September 18, 2014
Cyber censorshipTuesday, February 16, 2010
Got Facebook? No, they shut me down
Facebook has decided not to treat that well those who dare to write something about the world's biggest social network. That's the case of Juan Faerman, author of Faceboom. In his work, Faerman analyzes the massive phenomenon with more than just a dash of irony and humour.
Faerman was living a roller coaster as the author of what could definitely be a best seller (the book already ranks 5 in the sales lists) got an invitation to Spain to present his book on January 18.
After hitting Spanish soil Faerman tried to access his Facebook account on January 23, and for his surprise he couldn't. Unfortunately, it was not due to technical difficulties but to the fact that his profile was cancelled and deleted from the site.
Faerman is still surprised about the network's decision to cacell his account as he finds no reason for doing such a thing. More shocking was to know that along with the author's account, the web site decided to delete the profiles of Guillermo Otero, book's editor, and Fernanda Gaitán Broun -an employee of Otero-.
The network giant also shut down a profile group created by a fan to discuss the book with other cyber-surfers. The forum had reached 30,000 fans, who can no longer exchange comments on Faerman's work.
Faerman and Otero sent numerous emails to Facebook, and Faerman even called the network's headquarters in California severla times but it was all in vain as it seems to be quite difficult to get someone on the other end of the line.
In an interview published by a local tabloid, the lawyer of both author and editor explains that "the measures adopted by Facebook are not only against my clients, but also against the 30,000 fans that had joined the Faceboom are now being banned for their right to information."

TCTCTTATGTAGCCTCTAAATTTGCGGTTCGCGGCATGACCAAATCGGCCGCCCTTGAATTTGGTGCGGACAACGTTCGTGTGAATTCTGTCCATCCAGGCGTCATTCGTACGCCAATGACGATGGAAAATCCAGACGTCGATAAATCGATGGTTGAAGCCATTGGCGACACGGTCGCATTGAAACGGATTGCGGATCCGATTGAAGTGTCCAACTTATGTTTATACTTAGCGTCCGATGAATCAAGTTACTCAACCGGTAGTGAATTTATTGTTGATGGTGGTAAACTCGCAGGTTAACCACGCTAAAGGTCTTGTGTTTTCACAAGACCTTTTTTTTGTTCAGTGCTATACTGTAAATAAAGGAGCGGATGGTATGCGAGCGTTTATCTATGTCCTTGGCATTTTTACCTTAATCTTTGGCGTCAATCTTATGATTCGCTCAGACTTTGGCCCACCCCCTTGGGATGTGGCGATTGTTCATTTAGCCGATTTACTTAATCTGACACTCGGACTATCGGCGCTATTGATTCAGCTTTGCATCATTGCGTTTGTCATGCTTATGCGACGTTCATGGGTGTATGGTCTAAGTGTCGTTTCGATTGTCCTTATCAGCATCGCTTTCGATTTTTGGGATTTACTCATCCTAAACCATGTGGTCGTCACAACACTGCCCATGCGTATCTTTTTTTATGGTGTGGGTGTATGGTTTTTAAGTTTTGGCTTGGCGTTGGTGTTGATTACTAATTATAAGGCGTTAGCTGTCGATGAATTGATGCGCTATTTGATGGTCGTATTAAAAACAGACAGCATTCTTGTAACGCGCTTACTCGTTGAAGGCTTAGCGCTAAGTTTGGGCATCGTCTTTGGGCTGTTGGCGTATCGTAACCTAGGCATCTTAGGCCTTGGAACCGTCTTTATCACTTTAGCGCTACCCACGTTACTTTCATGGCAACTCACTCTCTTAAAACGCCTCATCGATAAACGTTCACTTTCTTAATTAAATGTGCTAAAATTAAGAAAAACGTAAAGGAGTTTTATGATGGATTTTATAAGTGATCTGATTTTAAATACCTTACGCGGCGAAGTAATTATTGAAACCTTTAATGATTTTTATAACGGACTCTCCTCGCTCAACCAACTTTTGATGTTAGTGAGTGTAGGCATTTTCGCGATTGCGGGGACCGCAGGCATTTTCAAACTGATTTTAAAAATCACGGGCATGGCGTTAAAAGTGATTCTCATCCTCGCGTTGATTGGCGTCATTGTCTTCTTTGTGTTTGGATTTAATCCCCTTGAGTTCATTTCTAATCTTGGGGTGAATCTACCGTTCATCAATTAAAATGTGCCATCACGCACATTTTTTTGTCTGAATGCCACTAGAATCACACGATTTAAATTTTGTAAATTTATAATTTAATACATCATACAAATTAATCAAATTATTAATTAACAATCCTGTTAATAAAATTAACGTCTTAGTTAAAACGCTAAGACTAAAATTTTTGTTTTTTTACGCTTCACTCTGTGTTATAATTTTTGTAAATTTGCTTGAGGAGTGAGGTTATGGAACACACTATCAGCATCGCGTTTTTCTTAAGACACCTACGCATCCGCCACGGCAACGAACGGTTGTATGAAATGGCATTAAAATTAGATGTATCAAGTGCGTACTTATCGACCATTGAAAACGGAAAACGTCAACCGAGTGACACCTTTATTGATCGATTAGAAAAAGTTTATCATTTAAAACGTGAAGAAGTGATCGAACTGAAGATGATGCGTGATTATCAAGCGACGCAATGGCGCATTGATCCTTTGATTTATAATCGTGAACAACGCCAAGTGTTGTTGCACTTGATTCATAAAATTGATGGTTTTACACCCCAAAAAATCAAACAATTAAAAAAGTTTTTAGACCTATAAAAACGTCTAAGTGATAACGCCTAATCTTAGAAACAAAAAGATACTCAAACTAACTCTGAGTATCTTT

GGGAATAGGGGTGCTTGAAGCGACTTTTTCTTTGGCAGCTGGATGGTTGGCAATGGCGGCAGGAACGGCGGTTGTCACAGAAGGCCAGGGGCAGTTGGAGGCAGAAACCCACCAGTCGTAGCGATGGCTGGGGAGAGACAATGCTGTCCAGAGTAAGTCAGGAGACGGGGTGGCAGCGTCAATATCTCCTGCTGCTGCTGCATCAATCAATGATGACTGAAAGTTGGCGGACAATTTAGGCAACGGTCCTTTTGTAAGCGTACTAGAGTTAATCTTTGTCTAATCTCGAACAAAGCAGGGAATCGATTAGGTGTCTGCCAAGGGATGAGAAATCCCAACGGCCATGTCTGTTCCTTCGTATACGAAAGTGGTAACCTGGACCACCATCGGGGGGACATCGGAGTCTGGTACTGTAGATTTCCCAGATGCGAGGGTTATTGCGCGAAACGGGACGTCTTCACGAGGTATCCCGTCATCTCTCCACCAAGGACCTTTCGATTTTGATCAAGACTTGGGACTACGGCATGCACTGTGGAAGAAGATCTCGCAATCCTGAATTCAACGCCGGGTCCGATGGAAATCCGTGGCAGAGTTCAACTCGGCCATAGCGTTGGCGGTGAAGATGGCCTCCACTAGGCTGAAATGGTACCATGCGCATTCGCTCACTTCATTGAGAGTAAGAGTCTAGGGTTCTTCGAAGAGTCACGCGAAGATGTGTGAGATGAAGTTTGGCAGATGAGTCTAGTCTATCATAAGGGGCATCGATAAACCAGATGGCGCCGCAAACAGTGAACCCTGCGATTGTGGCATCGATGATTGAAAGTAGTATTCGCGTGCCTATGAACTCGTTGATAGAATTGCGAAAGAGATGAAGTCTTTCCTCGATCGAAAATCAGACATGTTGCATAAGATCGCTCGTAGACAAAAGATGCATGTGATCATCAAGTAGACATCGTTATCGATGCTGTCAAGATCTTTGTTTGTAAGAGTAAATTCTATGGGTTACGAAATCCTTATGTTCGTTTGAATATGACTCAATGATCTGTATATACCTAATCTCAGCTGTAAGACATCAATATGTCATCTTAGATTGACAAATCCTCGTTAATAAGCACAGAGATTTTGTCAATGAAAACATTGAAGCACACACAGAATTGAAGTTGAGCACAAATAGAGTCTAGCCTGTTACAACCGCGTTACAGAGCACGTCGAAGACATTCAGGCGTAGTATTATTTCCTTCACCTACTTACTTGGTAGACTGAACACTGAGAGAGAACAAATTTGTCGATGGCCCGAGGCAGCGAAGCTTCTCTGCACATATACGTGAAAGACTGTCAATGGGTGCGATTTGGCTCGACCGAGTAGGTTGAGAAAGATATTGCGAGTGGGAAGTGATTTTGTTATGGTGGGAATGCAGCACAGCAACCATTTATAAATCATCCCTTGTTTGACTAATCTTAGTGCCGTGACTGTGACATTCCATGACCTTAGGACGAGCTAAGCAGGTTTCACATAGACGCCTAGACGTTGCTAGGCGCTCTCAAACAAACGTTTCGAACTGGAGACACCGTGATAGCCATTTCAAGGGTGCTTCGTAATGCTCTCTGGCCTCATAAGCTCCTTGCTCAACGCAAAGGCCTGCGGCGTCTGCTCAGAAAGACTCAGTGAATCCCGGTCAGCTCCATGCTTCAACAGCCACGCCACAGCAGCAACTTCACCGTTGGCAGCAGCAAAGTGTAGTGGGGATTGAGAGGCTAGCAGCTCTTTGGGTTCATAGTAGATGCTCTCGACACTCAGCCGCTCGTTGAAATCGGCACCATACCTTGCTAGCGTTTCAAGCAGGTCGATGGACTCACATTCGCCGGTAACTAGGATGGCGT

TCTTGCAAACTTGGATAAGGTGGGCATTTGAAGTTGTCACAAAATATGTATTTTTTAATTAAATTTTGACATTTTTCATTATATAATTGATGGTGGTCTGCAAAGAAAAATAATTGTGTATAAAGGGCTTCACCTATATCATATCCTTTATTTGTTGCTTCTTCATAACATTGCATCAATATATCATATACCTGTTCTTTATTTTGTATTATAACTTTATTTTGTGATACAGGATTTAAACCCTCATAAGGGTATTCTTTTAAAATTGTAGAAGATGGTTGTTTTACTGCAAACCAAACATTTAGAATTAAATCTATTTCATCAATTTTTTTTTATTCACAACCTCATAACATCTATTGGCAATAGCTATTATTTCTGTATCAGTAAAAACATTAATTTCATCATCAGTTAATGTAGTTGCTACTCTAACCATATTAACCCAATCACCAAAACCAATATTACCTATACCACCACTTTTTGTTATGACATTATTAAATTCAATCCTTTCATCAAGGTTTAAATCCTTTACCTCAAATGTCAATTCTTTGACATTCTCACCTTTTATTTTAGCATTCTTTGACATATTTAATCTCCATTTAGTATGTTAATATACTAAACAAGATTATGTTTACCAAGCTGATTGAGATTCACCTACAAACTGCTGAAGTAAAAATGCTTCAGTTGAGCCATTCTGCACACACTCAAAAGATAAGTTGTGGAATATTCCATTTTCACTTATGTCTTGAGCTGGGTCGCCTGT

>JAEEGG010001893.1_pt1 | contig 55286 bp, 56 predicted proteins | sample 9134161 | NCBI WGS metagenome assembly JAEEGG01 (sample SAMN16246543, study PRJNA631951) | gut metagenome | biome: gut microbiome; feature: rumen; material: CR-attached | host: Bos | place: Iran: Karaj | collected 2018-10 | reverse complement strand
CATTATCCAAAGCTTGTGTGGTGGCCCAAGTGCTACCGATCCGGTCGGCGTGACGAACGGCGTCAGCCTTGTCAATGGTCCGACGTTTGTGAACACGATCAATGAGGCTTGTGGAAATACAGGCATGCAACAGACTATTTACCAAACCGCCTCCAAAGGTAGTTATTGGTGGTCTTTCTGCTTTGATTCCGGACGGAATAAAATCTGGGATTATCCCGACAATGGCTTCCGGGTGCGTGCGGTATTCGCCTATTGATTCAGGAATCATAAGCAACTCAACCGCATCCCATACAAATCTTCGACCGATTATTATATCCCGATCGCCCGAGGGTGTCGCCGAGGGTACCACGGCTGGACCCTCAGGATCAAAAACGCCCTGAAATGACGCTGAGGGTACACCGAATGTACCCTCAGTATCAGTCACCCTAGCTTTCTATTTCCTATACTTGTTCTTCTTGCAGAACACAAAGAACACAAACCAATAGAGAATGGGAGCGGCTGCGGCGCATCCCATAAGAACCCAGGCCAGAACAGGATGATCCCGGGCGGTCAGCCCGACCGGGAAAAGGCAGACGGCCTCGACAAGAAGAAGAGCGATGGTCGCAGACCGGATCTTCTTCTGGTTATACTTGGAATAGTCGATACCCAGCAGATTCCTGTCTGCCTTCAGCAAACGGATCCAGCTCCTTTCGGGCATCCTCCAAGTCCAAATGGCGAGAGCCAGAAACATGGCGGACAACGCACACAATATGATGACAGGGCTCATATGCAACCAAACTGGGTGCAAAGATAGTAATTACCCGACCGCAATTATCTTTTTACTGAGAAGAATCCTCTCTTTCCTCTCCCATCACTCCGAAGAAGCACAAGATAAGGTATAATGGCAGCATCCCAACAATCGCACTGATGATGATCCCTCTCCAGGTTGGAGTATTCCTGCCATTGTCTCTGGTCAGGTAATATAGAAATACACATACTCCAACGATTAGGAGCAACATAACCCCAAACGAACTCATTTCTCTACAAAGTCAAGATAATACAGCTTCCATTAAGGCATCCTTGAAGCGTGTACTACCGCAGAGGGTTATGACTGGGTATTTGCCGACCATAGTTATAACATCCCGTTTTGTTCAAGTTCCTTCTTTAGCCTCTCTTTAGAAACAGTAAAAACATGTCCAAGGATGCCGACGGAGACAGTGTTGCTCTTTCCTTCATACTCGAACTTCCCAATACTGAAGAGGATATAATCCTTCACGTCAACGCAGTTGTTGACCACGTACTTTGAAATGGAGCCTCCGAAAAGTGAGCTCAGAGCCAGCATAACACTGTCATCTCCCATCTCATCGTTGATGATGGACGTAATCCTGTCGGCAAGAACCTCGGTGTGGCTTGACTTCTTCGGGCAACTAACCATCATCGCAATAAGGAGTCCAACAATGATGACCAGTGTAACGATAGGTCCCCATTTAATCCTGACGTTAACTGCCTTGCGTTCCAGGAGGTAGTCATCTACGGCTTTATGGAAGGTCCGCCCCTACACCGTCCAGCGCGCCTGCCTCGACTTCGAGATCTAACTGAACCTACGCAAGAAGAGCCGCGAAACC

The lawyer also remarked that neither the book nor the thing published on the Facebook group goes against the social network company. "The online Faceboom group doesn't violate the terms and conditions established by Facebook", and added, "None of the profiles they shut were created to obtain economical profits, neither express violence or racial discrimination which is banned by the network."
Facebook can inform its users of terms and conditions violation in case someone uploads inappropriate content and modify it but acts of straight censorship are not allowed.
The case seems to have violated the freedom of expression, included in article 14 of the National Constitution, as Facebook's attitude affects not only the book's author and editor but also the 30,000 fans of the Faceboom group.
The Freedom of the press has also been violated. This right was included to Argentina's constitutional letter (article 75, subsection22) after the American Convention on Human Rights held in 1969 and known as the "Pact of San José de Costa Rica". In this case, law experts mentioned that Facebook is affecting not only the fans of Faceboom and its authors but the entire Facebook community.